Cynoid has the further objection that cyn has already been bagged by people wanting to accuse others of cynicism, a quit different defect, unknown in relation to any dogs I know.

You could go ahead and mix Latin and Greek and use canoid (pronouncing the first syllable to rhyme with the brother of Abel). That may have the better of both worlds: to be understood and to be insulting.

  • I know that this answer is regarding a derogatory use implied by the suffix -oid, but if it matters more to convey the sense of “dog-like creature,” I feel like canine or canid would be more recognizable to the average speaker. I’m a data point of one, but I had never heard of cynoid or canoid before this answer (and the latter appears to refer to a family separate from or much larger than Canidae, but if that’s the intent I still think caniform might be more recognizable).
    – cole
    Commented Dec 5, 2021 at 20:06
  • @cole Well, a touch of levity is surely in the spirit of the season. And you are quite right that 'canid' would work. '-id' and '-oid' are essentially of the same derivation. Every primary school pupil should have come across '-id' as in 'hominid' and '-oid' as in '-cuboid' somewhere along the way. Both are different shortenings of the word 'eidos' (= form or shape), depending on the ending of the word onto which it gets tacked.
    – Tuffy
    Commented Dec 5, 2021 at 20:22


There will be no further barking in this house.

This sort-of works on a literal level:


    Utter (a command or question) abruptly or aggressively.
    ‘he began barking out his orders’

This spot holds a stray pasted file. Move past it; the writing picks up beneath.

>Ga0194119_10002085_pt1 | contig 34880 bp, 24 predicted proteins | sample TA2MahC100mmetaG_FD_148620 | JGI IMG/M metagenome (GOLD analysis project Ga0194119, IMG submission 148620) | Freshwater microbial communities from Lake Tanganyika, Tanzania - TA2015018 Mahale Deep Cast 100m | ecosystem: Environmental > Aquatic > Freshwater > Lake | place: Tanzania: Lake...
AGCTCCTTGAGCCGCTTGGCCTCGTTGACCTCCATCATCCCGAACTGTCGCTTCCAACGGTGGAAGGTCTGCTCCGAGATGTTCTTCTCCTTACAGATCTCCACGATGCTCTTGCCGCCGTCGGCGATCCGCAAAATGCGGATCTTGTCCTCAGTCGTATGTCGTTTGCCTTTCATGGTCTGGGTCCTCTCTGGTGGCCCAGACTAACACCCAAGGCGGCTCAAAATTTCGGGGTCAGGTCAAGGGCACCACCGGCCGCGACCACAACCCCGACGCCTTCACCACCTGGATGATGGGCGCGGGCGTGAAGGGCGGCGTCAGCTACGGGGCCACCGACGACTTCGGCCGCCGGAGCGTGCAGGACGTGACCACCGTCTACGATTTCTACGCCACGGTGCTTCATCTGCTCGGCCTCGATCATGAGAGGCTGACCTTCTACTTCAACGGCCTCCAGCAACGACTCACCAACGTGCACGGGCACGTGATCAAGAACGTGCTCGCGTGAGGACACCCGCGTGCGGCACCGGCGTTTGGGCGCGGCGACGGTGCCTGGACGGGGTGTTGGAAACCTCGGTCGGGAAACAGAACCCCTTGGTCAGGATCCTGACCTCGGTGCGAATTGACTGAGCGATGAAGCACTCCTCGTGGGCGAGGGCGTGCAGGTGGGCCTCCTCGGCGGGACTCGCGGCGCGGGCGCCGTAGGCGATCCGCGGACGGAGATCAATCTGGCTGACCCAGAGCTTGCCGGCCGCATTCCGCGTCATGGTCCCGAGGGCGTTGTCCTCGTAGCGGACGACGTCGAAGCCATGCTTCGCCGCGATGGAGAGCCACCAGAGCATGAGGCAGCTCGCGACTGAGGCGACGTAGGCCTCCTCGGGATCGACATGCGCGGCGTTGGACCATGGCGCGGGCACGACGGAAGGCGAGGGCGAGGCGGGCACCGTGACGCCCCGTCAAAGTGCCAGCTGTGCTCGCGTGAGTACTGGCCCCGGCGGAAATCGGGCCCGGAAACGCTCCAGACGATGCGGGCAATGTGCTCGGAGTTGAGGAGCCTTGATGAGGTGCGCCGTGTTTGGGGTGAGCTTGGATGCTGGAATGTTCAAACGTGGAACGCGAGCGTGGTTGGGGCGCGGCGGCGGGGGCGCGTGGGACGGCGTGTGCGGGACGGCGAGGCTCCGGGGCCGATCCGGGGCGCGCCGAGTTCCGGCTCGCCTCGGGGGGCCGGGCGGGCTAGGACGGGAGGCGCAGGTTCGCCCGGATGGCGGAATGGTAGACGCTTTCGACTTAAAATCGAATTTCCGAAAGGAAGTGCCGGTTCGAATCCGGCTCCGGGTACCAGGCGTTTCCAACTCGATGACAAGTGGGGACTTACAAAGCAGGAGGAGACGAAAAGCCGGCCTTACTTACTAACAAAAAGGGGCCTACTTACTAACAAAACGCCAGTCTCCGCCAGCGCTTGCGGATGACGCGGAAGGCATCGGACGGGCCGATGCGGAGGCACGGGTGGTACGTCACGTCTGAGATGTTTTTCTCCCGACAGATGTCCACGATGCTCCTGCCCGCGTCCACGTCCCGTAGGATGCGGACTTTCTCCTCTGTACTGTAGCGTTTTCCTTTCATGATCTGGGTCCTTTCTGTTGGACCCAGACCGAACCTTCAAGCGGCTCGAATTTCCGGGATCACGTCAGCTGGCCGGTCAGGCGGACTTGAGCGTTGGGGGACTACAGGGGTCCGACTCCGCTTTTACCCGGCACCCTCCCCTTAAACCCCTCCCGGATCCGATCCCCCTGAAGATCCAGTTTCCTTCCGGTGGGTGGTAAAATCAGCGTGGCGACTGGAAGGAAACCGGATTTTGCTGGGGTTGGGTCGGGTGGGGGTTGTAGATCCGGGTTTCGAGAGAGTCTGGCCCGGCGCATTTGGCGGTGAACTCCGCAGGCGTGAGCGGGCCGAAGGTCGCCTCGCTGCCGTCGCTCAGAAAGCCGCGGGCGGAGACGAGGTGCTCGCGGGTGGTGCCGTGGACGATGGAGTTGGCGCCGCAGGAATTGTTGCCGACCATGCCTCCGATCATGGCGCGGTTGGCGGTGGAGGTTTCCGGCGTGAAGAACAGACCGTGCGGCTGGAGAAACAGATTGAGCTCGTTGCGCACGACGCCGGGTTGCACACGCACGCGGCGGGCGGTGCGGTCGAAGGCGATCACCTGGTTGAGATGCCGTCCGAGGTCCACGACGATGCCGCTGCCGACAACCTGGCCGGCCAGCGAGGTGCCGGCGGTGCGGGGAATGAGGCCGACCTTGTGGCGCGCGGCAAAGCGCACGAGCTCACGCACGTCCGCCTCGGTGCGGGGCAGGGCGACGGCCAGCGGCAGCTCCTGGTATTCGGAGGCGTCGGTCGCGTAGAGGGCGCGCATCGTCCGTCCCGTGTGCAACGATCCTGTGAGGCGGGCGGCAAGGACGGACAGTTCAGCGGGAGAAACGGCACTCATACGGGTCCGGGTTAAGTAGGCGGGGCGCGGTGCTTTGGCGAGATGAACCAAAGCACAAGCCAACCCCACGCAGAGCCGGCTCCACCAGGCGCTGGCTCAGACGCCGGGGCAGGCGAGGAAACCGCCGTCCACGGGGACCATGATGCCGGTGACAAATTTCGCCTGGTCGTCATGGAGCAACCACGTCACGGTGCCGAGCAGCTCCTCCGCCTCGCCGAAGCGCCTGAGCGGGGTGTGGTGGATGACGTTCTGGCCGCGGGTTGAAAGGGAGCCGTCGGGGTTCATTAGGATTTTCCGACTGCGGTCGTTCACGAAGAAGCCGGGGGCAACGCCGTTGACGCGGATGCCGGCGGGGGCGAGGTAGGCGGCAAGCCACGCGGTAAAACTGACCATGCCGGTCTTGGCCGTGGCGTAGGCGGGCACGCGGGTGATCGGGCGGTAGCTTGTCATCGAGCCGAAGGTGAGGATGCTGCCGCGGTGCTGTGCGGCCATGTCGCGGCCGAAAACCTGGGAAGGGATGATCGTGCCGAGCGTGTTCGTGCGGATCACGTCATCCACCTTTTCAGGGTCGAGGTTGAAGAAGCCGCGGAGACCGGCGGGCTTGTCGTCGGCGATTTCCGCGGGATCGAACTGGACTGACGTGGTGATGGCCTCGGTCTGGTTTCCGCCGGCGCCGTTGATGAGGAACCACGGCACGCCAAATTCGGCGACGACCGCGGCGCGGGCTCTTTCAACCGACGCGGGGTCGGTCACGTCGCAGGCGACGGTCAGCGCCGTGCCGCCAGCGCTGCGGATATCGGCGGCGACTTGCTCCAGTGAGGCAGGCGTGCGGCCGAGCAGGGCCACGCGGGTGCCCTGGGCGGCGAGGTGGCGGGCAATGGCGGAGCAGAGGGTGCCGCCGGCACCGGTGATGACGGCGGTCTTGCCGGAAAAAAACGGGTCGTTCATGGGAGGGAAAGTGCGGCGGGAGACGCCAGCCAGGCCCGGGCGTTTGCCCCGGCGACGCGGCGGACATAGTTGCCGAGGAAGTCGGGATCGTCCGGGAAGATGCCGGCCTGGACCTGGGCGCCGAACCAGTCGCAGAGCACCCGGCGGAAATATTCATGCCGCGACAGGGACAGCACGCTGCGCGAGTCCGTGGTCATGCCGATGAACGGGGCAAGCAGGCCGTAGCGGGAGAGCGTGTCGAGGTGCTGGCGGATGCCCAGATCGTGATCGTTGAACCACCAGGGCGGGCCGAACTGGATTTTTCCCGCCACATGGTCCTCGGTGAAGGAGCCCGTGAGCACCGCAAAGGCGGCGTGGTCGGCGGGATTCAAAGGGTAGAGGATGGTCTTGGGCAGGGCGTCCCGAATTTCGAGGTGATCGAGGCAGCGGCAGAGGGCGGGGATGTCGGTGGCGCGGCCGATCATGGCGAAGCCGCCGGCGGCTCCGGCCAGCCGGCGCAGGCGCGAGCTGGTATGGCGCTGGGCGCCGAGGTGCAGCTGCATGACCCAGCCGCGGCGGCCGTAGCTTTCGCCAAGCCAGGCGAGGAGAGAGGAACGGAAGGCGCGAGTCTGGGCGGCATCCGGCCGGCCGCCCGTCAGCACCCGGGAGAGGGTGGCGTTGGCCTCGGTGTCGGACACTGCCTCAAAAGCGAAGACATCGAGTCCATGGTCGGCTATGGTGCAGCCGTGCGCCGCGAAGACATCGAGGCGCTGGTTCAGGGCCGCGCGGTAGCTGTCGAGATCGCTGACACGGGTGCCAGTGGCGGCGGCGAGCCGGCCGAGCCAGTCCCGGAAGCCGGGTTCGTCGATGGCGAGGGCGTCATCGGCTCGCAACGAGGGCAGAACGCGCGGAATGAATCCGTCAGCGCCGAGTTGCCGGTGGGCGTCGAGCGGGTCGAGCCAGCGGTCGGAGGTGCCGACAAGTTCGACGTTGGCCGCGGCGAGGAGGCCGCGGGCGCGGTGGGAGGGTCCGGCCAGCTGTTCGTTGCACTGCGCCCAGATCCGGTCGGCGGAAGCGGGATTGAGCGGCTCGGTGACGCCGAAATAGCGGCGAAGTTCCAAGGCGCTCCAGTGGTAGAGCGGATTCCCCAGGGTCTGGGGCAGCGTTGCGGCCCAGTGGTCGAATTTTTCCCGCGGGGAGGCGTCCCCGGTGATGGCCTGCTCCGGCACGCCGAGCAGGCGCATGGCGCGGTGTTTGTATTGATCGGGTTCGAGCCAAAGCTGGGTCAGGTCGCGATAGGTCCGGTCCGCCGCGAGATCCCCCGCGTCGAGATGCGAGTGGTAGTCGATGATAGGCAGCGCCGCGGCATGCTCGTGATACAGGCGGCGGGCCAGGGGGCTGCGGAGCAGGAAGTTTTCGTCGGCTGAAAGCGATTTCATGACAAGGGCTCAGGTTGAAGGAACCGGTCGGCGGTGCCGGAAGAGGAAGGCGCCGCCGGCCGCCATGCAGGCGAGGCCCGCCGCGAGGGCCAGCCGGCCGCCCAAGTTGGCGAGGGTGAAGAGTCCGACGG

American Heritage Dictionary:

    To speak sharply; snap: "a spot where you can just drop in ... without anyone's barking at you for failing to plan ahead" (Andy Birsh).

but the kicker is the double entendre: “bark” is also the word commonly used to describe the sound made by a dog.

But, with all due respect to the answer with 10 votes, there doesn’t seem to be any good single word. So consider:

There will be no further barking up that tree in this house.

which is a reference to the idiom “barking up the wrong tree”, which can mean pursuing a futile course of action:

The Free Dictionary:

    To attempt or pursue a futile course of action, often by making some kind of suggestion or request.


    waste one's efforts by pursuing the wrong thing or path

(while still retaining the dog relevance).


There will be no dog or dog-related objects in my house!


There will be no dog or dog-paraphenalia in my house!

A similar example about YoYos from the Simpsons.

Spoken English doesn't have a good one-word word for dog-stuff. Something like 'Caninery' sounds like you are dong it to sounds strange on purpose and will confuse the reader -- unless of course you are trying to portray the woman as one who uses strange words.


Doggery fits nicely with a more colloquial tone. It is used figuratively also. It has other meanings too (like "a kennel" in US English or "a disreputable drinking establishment" in slang) but it can cover your definition as well.

OED definition:

Doglike behaviour; mean and contemptible action; mischievousness; an instance of this.

Collins definition:

1. doglike behavior or conduct, esp. when surly
2. dogs collectively

Funnily, the word can indicate the mischievous behavior of both the dog and the human.


dog shit

This seems to combine the type of consequences† of admitting animals into human dwellings with the colloquial meaning of the related “Bullshit”, and is clearly the right sort of expression with which to conclude an argument. No shit!

† Hair, fleas, smells, scratched furniture etc., even if the dog is house-trained.



seems apposite (if politically incorrect). One might expect it coming from the man rather than the woman, but consider it as irony.

or perhaps, in the US:

doggone nonsense

or even:


as one really can’t take this too seriously. (And these are the sort of things a PhD student might come up with.)